Look at Emma Thompson’s adaptation of Jane Austen’s Sense and Sensibility in the 90s – while sticking pretty closely to the original story she injected a massive amount of froth, wit and humour into what is essentially Jane Austen most didactic and moralising novel (whisper it –it’s really quite boring.) Yes, most of the actors are much older than in the book but who cares?

*Casting cranberry juice genius? Actually making Alan Rickman adorable as Colonel Brandon!

Children of Men – 2009 dystopian thriller from the book by PD James. (That’s Baroness James to you.) Yes, her wot writes the crime stuff with Inspector Dalgleish in. Whereas the original was a bleak thriller about a time when women have become infertile the movie ups the ante throwing in a ‘fortress Britain’ scenario and some astonishing tracking shots to create a haunting vision of Broken Britain that’s uncomfortably familiar

*Casting cranberry juice genius?  – Michael Caine as long-haired hippy mentor to Clive Owen’s damaged everyman Theo.

 

2. Don’t Ignore The Author (at all).

We Need to Talk About Kevin  – a compulsively gripping novel by Lionel Shriver about the nature of a mother’s love. Like the book the film treads a superb line as to whether Eva Khatchadourian’s inability to bond with her son leads to tragedy or whether it’s because she knows from the start he’s just plain bad. Will divide readers/viewers like Marmite.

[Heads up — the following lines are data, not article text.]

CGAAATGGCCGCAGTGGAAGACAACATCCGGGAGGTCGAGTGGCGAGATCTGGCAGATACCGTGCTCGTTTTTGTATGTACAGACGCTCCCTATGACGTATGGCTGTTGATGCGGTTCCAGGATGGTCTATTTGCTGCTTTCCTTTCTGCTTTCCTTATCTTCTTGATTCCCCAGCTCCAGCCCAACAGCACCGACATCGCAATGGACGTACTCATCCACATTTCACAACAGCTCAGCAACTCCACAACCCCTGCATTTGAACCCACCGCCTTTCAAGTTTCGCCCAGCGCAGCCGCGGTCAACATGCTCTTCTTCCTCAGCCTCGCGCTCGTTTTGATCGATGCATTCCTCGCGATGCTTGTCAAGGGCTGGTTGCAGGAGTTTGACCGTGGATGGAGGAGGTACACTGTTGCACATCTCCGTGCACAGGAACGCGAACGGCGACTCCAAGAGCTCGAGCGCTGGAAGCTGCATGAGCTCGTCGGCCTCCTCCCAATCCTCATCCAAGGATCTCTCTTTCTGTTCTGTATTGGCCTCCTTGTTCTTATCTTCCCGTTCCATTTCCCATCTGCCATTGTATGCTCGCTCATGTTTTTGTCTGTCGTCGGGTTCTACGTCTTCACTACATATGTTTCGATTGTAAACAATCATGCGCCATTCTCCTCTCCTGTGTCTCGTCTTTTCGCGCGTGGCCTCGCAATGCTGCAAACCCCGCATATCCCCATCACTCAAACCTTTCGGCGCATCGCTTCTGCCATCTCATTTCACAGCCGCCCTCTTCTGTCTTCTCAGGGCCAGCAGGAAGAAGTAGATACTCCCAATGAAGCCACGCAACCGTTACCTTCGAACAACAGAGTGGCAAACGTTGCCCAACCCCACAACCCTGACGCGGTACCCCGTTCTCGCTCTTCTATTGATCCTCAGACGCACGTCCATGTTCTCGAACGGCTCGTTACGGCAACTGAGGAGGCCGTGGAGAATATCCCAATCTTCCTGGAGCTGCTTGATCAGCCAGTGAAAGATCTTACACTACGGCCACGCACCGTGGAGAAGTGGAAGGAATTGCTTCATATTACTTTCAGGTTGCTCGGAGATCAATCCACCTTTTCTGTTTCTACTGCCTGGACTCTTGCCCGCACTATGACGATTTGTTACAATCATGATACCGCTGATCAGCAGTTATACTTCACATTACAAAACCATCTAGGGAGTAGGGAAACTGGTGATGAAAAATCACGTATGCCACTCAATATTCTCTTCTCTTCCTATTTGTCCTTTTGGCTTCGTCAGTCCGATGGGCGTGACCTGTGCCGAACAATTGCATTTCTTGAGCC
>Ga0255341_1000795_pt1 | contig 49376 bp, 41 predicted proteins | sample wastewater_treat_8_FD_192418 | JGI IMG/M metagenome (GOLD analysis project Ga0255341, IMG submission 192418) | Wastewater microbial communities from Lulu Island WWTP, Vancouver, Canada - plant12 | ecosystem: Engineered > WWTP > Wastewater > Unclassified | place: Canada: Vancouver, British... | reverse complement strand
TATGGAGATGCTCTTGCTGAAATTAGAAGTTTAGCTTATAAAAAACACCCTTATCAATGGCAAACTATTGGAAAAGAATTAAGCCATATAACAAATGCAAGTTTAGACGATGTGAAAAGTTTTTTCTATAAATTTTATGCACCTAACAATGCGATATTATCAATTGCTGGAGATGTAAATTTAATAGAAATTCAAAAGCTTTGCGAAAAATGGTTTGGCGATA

*Casting cranberry juice genius?  Note to the Oscar people: Tilda Swinton was robbed!

 

3. Have Leonardo di Caprio In It

Decades before Donald Draper made compulsive capitalism and casual misogyny cool Richard Yates wrote Revolutionary Road, a compulsive tale of a ‘perfect couple’ fallen out of love with the stifling reality of the American Dream. In the movie, with dialogue and scenes pretty much word for word from the book, Leonardo and Kate Winslet perfectly capture the couple whose relationship is a cauldron of barely contained violence, resentment and disappointment. The most realistic love-hate couple rows ever committed to paper.